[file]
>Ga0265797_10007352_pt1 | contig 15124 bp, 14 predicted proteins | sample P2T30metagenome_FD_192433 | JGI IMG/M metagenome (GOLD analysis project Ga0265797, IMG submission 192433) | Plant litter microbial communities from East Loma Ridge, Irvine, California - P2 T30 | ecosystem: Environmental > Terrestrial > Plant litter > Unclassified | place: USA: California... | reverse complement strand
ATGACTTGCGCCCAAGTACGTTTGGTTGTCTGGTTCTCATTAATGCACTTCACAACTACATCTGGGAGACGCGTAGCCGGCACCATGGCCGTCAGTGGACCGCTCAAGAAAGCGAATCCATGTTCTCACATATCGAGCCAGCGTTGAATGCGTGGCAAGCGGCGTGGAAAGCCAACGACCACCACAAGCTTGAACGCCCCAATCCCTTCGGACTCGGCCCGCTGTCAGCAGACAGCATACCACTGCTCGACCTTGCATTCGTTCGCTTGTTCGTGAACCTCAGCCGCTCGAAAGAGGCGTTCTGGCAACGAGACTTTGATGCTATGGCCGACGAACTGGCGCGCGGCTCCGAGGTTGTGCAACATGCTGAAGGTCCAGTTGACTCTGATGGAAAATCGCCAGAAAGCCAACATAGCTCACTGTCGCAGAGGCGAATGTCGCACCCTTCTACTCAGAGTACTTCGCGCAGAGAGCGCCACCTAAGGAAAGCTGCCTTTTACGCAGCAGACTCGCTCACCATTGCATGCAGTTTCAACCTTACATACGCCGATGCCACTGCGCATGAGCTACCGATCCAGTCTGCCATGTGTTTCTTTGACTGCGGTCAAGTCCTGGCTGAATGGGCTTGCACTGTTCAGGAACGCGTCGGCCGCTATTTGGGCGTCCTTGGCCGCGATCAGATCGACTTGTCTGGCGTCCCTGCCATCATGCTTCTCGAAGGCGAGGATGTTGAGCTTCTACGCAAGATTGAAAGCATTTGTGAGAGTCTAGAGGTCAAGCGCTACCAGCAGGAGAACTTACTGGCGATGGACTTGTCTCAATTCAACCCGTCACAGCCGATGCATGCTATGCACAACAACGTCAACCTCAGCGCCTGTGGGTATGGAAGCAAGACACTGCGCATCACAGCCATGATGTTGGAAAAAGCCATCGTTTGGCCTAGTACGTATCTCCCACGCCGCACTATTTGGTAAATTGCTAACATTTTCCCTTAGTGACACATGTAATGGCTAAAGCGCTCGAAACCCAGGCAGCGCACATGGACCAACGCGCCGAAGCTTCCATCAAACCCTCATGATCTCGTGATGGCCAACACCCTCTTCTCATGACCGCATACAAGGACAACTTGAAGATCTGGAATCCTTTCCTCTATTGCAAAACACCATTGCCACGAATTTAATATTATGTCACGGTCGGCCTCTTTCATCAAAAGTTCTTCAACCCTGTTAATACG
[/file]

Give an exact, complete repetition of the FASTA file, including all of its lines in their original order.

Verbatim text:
>Ga0265797_10007352_pt1 | contig 15124 bp, 14 predicted proteins | sample P2T30metagenome_FD_192433 | JGI IMG/M metagenome (GOLD analysis project Ga0265797, IMG submission 192433) | Plant litter microbial communities from East Loma Ridge, Irvine, California - P2 T30 | ecosystem: Environmental > Terrestrial > Plant litter > Unclassified | place: USA: California... | reverse complement strand
ATGACTTGCGCCCAAGTACGTTTGGTTGTCTGGTTCTCATTAATGCACTTCACAACTACATCTGGGAGACGCGTAGCCGGCACCATGGCCGTCAGTGGACCGCTCAAGAAAGCGAATCCATGTTCTCACATATCGAGCCAGCGTTGAATGCGTGGCAAGCGGCGTGGAAAGCCAACGACCACCACAAGCTTGAACGCCCCAATCCCTTCGGACTCGGCCCGCTGTCAGCAGACAGCATACCACTGCTCGACCTTGCATTCGTTCGCTTGTTCGTGAACCTCAGCCGCTCGAAAGAGGCGTTCTGGCAACGAGACTTTGATGCTATGGCCGACGAACTGGCGCGCGGCTCCGAGGTTGTGCAACATGCTGAAGGTCCAGTTGACTCTGATGGAAAATCGCCAGAAAGCCAACATAGCTCACTGTCGCAGAGGCGAATGTCGCACCCTTCTACTCAGAGTACTTCGCGCAGAGAGCGCCACCTAAGGAAAGCTGCCTTTTACGCAGCAGACTCGCTCACCATTGCATGCAGTTTCAACCTTACATACGCCGATGCCACTGCGCATGAGCTACCGATCCAGTCTGCCATGTGTTTCTTTGACTGCGGTCAAGTCCTGGCTGAATGGGCTTGCACTGTTCAGGAACGCGTCGGCCGCTATTTGGGCGTCCTTGGCCGCGATCAGATCGACTTGTCTGGCGTCCCTGCCATCATGCTTCTCGAAGGCGAGGATGTTGAGCTTCTACGCAAGATTGAAAGCATTTGTGAGAGTCTAGAGGTCAAGCGCTACCAGCAGGAGAACTTACTGGCGATGGACTTGTCTCAATTCAACCCGTCACAGCCGATGCATGCTATGCACAACAACGTCAACCTCAGCGCCTGTGGGTATGGAAGCAAGACACTGCGCATCACAGCCATGATGTTGGAAAAAGCCATCGTTTGGCCTAGTACGTATCTCCCACGCCGCACTATTTGGTAAATTGCTAACATTTTCCCTTAGTGACACATGTAATGGCTAAAGCGCTCGAAACCCAGGCAGCGCACATGGACCAACGCGCCGAAGCTTCCATCAAACCCTCATGATCTCGTGATGGCCAACACCCTCTTCTCATGACCGCATACAAGGACAACTTGAAGATCTGGAATCCTTTCCTCTATTGCAAAACACCATTGCCACGAATTTAATATTATGTCACGGTCGGCCTCTTTCATCAAAAGTTCTTCAACCCTGTTAATACG